Diagnostic services, including basic radiology, laboratory, and ultrasound work will continue at St. James. Catholic Health East noted that if at least six primary care physicians choose to lease office space at the St. James Campus, St. Michael’s Medical Center will provide the additional diagnostic services necessary to support those practices and would then be able to offer additional diagnostic services to the public.

Psychiatric inpatient services will continue at the St. James Campus while more study is being done to determine whether the campus is the most suitable site for the long-term consolidation of the currently separate behavioral health programs at St. James and St. Michael’s Medical Center. To the extent possible, incumbent personnel will staff these continuing services.

Other services being pursued for implementation at or near the St. James Campus require the approval of state and federal government agencies. These are a 50-bed Long-Term Acute Care Hospital (LTACH) and a Program for the All-Inclusive Care of the Elderly (PACE).

A key portion of the agreement is that Catholic Health East will provide financial support, including covering payroll costs, for the Ironbound Ambulance Squad, which will provide scheduling and transportation for health-care, clinic, and emergency services offered at St. Michael’s Medical Center. The squad has provided ambulance services to the community for decades, while battling financial issues.

“During this transition process, it was vital that the voice of the East Ward be heard,” Council Member Amador said. “I am pleased and proud that the community came forward to speak out on this issue, and just as pleased and proud that the Booker administration and Catholic Health East listened to and worked with the community. We are especially grateful to Catholic Health East for empowering the dedicated men and women of the Ironbound Ambulance Squad with the tools they need to continue to save lives.”

The Mayor and Council Member Amador were joined at the press conference by Municipal Council Vice President Luis Quintana; Council Member Ramos; Council Member-at-Large Donald Payne, Jr.; State Senator Teresa Ruiz; Assemblyman Alberto Coutinho; Assemblywoman L. Grace Spencer; and Richard Turner, District Director for U.S. Representative Albio Sires.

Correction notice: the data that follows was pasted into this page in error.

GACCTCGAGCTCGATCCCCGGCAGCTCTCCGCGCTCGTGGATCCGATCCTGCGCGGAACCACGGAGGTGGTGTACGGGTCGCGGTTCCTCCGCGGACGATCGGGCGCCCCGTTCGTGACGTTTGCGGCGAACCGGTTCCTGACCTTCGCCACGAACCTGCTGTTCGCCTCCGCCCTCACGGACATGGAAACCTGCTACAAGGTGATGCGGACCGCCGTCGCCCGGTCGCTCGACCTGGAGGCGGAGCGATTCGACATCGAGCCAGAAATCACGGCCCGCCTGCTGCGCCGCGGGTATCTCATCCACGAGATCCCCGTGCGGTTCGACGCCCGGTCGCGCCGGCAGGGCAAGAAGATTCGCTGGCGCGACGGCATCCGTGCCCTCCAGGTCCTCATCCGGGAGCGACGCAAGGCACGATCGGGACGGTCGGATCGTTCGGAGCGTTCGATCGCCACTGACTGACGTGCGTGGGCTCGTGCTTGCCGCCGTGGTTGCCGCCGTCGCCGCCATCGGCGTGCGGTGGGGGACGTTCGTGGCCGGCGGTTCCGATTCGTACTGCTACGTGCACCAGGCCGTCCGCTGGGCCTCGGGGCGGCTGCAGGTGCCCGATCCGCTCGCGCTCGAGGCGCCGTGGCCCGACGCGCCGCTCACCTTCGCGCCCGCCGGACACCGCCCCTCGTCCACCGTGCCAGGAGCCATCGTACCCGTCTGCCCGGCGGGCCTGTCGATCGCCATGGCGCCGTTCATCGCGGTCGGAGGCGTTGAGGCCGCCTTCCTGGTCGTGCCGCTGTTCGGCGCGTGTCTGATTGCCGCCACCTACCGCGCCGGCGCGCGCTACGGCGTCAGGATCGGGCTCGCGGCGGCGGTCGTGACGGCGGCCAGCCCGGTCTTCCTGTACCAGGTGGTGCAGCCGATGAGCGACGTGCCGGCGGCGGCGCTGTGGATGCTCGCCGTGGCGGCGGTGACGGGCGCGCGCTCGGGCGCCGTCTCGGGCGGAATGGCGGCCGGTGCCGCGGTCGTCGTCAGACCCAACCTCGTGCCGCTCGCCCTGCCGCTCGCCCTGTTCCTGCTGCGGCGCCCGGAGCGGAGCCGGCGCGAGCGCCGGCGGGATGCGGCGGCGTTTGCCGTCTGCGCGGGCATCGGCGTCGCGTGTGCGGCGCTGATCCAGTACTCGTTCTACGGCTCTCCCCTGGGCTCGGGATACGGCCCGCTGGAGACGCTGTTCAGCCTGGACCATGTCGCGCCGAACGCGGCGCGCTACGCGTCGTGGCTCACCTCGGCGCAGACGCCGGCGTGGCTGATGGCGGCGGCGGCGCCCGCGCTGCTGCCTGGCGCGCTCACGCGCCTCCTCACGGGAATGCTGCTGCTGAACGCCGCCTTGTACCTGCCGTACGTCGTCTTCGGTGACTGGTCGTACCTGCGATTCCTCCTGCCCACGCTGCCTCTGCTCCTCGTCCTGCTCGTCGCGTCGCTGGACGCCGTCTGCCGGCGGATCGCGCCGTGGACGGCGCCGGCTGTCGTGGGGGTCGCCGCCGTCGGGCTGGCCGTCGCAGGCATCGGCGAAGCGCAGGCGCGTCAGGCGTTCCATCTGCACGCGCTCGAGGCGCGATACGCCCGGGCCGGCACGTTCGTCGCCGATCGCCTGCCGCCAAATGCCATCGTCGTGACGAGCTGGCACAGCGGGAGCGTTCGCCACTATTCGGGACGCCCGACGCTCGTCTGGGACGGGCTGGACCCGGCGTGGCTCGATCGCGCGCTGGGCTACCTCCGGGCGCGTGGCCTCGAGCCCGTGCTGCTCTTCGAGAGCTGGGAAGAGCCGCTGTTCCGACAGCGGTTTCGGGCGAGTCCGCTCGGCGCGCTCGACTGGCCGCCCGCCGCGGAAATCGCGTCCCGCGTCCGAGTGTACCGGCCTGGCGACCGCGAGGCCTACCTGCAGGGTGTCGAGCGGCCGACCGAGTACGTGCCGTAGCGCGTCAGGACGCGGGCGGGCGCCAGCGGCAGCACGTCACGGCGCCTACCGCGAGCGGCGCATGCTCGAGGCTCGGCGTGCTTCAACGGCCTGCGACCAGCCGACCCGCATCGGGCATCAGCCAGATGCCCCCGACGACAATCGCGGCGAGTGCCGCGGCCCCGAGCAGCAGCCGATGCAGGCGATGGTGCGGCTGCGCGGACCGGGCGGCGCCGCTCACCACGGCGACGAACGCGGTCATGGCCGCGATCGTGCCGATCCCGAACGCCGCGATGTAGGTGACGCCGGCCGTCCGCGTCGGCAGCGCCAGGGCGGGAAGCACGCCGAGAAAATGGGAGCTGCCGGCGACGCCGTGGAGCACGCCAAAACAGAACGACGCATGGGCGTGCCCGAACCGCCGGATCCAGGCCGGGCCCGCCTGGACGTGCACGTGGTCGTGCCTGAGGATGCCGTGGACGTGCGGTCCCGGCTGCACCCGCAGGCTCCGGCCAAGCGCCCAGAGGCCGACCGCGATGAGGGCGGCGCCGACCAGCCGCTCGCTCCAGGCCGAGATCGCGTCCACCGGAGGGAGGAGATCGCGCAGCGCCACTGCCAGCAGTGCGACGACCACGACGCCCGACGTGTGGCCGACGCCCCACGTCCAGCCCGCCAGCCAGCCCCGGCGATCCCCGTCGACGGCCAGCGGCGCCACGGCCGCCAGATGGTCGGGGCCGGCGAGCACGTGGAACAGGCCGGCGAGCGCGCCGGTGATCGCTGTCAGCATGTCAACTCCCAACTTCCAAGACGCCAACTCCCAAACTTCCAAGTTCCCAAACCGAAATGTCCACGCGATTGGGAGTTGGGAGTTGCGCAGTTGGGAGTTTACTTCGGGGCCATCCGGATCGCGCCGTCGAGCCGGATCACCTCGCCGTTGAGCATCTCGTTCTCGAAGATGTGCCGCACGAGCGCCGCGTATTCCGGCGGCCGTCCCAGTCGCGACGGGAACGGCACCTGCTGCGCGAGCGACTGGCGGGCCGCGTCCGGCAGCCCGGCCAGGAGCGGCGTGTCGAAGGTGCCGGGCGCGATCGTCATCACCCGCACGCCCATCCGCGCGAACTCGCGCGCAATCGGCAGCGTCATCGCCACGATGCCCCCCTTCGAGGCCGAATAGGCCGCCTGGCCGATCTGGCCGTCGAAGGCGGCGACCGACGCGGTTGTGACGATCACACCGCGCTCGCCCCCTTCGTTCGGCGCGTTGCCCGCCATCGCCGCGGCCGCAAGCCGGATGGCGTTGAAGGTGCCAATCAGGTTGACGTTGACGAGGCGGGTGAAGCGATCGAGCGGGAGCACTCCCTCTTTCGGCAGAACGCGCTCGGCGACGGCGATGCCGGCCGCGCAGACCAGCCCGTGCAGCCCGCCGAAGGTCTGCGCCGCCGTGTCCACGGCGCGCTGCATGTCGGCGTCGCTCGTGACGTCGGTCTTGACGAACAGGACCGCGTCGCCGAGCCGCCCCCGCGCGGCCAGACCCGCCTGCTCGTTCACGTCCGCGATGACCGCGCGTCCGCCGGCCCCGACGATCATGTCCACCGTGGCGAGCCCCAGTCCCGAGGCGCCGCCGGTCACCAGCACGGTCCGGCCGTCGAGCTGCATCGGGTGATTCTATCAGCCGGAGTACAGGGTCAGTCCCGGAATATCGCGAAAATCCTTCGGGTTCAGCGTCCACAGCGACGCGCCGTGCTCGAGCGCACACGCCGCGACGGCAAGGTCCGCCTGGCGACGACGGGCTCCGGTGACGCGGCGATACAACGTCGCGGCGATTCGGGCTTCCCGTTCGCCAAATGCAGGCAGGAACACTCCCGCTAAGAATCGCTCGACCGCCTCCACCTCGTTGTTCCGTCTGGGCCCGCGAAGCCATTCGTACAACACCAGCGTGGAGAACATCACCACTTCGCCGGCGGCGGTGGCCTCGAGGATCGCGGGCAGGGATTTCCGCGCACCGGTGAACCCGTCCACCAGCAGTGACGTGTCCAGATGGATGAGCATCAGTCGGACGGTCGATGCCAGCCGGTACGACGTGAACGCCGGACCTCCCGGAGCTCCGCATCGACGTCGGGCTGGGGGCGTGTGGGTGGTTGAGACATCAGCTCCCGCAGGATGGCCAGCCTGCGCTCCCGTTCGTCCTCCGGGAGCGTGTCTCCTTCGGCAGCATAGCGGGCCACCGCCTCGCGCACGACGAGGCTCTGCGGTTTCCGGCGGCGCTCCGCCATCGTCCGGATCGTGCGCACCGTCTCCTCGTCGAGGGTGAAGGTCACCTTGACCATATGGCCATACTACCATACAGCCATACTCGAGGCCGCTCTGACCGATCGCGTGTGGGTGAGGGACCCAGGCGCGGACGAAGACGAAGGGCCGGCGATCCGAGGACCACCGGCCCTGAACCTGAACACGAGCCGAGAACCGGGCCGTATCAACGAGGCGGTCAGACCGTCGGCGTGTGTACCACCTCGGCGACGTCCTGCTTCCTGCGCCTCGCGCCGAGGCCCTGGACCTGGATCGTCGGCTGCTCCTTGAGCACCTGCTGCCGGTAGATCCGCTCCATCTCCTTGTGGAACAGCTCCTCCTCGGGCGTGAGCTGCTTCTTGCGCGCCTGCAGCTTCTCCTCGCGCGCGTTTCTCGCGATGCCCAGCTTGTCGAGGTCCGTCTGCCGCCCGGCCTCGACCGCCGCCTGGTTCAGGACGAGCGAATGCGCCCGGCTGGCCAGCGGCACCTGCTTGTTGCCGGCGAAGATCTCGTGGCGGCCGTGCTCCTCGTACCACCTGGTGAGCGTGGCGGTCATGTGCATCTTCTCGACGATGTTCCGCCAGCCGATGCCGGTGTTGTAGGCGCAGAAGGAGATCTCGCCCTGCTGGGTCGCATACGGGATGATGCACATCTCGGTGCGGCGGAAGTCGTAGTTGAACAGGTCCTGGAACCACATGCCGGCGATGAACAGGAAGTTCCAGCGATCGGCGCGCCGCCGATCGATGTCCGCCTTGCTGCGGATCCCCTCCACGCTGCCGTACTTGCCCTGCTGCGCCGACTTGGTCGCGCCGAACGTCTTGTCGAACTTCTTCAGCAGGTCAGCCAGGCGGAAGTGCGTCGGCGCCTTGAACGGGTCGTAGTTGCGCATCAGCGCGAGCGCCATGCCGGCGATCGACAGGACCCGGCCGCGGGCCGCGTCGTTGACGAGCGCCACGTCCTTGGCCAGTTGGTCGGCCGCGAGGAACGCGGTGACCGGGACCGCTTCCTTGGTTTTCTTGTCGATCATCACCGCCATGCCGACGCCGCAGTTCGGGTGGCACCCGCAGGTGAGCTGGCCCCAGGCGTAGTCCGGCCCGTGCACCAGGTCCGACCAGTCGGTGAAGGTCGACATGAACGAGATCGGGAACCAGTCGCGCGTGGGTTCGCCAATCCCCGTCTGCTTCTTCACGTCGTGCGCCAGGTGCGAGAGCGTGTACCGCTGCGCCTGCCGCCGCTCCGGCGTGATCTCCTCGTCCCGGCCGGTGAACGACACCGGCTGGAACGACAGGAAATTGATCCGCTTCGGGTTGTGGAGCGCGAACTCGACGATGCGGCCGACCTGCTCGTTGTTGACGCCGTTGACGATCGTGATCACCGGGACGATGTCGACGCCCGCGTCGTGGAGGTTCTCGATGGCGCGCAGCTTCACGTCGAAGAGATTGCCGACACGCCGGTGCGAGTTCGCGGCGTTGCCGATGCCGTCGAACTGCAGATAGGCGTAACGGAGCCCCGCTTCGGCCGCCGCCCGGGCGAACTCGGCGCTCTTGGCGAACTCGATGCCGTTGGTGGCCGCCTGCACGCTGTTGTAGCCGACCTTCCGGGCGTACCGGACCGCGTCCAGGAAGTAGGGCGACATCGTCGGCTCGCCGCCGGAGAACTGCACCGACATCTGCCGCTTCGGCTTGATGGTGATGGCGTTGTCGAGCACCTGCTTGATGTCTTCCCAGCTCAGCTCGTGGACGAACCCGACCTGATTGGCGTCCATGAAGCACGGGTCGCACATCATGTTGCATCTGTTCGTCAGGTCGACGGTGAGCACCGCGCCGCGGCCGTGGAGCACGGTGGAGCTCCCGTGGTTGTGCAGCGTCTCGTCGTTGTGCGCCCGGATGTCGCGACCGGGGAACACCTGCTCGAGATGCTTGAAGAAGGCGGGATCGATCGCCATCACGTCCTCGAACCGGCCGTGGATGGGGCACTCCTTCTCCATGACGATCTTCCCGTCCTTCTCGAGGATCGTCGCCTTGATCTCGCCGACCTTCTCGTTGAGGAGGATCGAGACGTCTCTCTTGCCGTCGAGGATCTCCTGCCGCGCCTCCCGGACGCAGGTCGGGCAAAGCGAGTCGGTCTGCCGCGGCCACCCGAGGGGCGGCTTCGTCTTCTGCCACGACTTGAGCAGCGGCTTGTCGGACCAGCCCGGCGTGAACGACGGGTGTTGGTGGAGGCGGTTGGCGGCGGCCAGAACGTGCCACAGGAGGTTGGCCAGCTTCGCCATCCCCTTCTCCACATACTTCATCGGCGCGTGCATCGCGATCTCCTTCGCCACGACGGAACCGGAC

Catholic Health East, a multi-institutional Catholic health system co-sponsored by 10 religious congregations and Hope Ministries, is based in Newtown Square, Pennsylvania. Catholic Health East provides the means to ensure the continuation of the Catholic identity and operational strength of the sponsors’ health ministries, which are located in 11 eastern states from Maine to Florida. Catholic Health East has an excellent track record of operating high-quality, financially sound hospitals in urban areas. In New Jersey, other CHE affiliates include St. Francis Medical Center in Trenton, and Lourdes Health System, with hospitals in Camden and Willingboro.

Bob Stanek, Catholic Health East’s President and Chief Executive Officer, said: “Catholic Health East is committed to urban health care in New Jersey with ministries in Camden, Willingboro, and Trenton. We look forward to expanding our outreach to the people of Newark.”

“We are extremely grateful by the reception and cooperation we have received from Mayor Booker, the City officials, and the Ironbound community itself. Specifically, I want to thank Council Member Amador and Assemblyman Alberto Coutinho for their counsel and advice as we develop needed services to support this community,” President Stanek added.

The CHE system includes 33 acute-care hospitals, four long-term acute-care hospitals, 36 freestanding and hospital-based long-term care facilities, 12 assisted-living facilities, five continuing-care retirement communities, seven behavioral-health and rehabilitation facilities, 25 home health/hospice agencies, and numerous ambulatory and community-based health services.

Author: Ken Walker

Husband, Father, Newarker, PCA Elder, Business Analyst. In a glass case of emotion since 1978.